Wipro is betting on artificial intelligence (AI) and Cloud computing to earn more from its biggest contributor — the banking, financial services & insurance (BFSI) sector — which brought in 35 per cent of the revenue in FY23.
The Bengaluru-headquartered firm also expects its consultancy arm Capco to aid in its vision.
“Over the past few years, we have made significant investments in the BFSI sector and have improved our talent, capabilities, and processes in this space — both through organic investments and with the addition of Capco,” Suzanne Dann, Wipro’s chief executive officer for Americas 2, told Business Standard.
Americas 2 is a strategic market unit of Wipro and consists of BFSI, manufacturing, hi-tech, energy and utilities sectors.
India’s fourth-largest software services exporter, Wipro had bought British consultancy Capco for $1.45 billion in 2021— its largest acquisition to date — to strengthen its consulting capabilities, especially in the BFSI sector.
“We have signed hundreds of synergy deals with Capco, significantly expanding our footprint in the consulting space,” said Dann.
Wipro is also investing in so-called ‘emerging technologies’ like Cloud, and AI (it recently earmarked $1 billion for the latter) to strengthen its BFSI vertical.
“The investments we made in our Cloud business, culminating in the formation of Wipro FullStride Cloud, our ongoing innovation with strategic partners, as well as the extensive strategic consulting capabilities we built, particularly with the acquisition of Capco, have been setting us apart from competition,” she added.
Within BFSI, Wipro is enhancing its focus on high-growth areas, such as insurance, and diversifying towards higher-margin accounts.
“The insurance sector continues to be resilient against an uncertain macro environment.
“Companies in this sector are increasingly looking to apply technology to their operations — digital claims processing, or application of AI to the underwriting process, to name a few — to drive near-term efficiencies while building future-proof businesses,” said Dann.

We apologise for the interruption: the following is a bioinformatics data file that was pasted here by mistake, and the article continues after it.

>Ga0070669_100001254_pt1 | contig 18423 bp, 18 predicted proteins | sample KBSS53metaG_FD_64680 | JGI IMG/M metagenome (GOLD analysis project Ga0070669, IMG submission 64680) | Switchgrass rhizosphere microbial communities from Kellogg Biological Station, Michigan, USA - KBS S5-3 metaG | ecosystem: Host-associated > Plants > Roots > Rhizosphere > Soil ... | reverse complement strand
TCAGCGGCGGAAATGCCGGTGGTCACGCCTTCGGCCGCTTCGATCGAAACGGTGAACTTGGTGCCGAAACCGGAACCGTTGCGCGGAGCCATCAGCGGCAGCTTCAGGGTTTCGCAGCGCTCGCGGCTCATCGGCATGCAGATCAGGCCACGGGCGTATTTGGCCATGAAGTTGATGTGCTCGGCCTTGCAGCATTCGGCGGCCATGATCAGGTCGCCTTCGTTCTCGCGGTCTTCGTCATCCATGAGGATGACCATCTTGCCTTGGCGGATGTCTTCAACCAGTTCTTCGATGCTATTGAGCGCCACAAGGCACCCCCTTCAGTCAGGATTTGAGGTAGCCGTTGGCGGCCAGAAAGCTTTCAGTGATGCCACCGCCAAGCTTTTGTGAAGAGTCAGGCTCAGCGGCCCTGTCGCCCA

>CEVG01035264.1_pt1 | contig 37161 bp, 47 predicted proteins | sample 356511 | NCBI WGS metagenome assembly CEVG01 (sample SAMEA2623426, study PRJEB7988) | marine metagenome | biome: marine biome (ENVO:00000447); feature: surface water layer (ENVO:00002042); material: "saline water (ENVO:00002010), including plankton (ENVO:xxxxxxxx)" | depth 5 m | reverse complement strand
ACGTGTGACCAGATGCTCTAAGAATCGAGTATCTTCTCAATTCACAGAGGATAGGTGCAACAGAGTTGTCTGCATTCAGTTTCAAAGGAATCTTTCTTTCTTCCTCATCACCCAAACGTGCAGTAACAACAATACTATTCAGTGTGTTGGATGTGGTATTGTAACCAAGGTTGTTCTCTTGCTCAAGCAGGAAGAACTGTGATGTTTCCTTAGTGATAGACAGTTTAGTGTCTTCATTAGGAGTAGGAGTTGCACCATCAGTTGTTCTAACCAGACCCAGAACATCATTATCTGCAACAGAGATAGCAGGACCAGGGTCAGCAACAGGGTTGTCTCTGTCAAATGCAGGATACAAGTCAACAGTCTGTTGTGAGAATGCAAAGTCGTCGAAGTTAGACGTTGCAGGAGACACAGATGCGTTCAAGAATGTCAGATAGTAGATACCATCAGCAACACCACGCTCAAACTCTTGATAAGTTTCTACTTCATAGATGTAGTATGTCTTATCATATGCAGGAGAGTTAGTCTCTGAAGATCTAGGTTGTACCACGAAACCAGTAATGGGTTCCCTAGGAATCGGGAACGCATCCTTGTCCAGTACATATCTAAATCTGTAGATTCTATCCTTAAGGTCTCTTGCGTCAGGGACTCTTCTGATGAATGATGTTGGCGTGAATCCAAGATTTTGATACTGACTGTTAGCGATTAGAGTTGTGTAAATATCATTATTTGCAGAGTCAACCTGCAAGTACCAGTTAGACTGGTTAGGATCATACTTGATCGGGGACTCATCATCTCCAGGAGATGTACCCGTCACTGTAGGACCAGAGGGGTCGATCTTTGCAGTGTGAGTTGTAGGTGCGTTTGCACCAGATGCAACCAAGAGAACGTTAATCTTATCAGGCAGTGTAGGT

Wipro is also focusing on building and expanding its capabilities in the consulting space.
“Our deep consulting presence in this sector is a significant differentiator for us, and as the market turns, we expect this part of our business to play an even bigger role in our growth… We are driving ongoing synergies between our consulting and other business lines to build stronger, deeper relationships with clients,” she said, adding the firm was expanding its geographical presence via new BFSI consulting offerings in India, West Asia, and Asia.
Wipro is helping clients invest in priority areas amid uncertain macro environment where companies are putting more emphasis on cost optimisation and increased efficiencies, while pausing some discretionary projects.
“In a highly fluid environment, we are finding that our ability to advise clients on short-, mid- and long-term strategies gives us better visibility into their thinking and plans, thus allowing us to stay ahead of their needs,” Dann said.
Clients are reassessing their strategies on where and when to invest.
“Some of the clients’ current priority areas include identifying ways they can drive increased efficiencies and better RoI (return on investment) from Cloud investments; expanding AI and automation engagements designed to reduce manual efforts, increase quality, and achieve added cost efficiencies; and leveraging our partnerships, as well as AI and analytics capabilities, to help better manage risks,” said Dann.
“In a tightening cost environment, we are also benefiting from the consolidation taking place in the market, expanding our engagement with some of our top clients,” she added.
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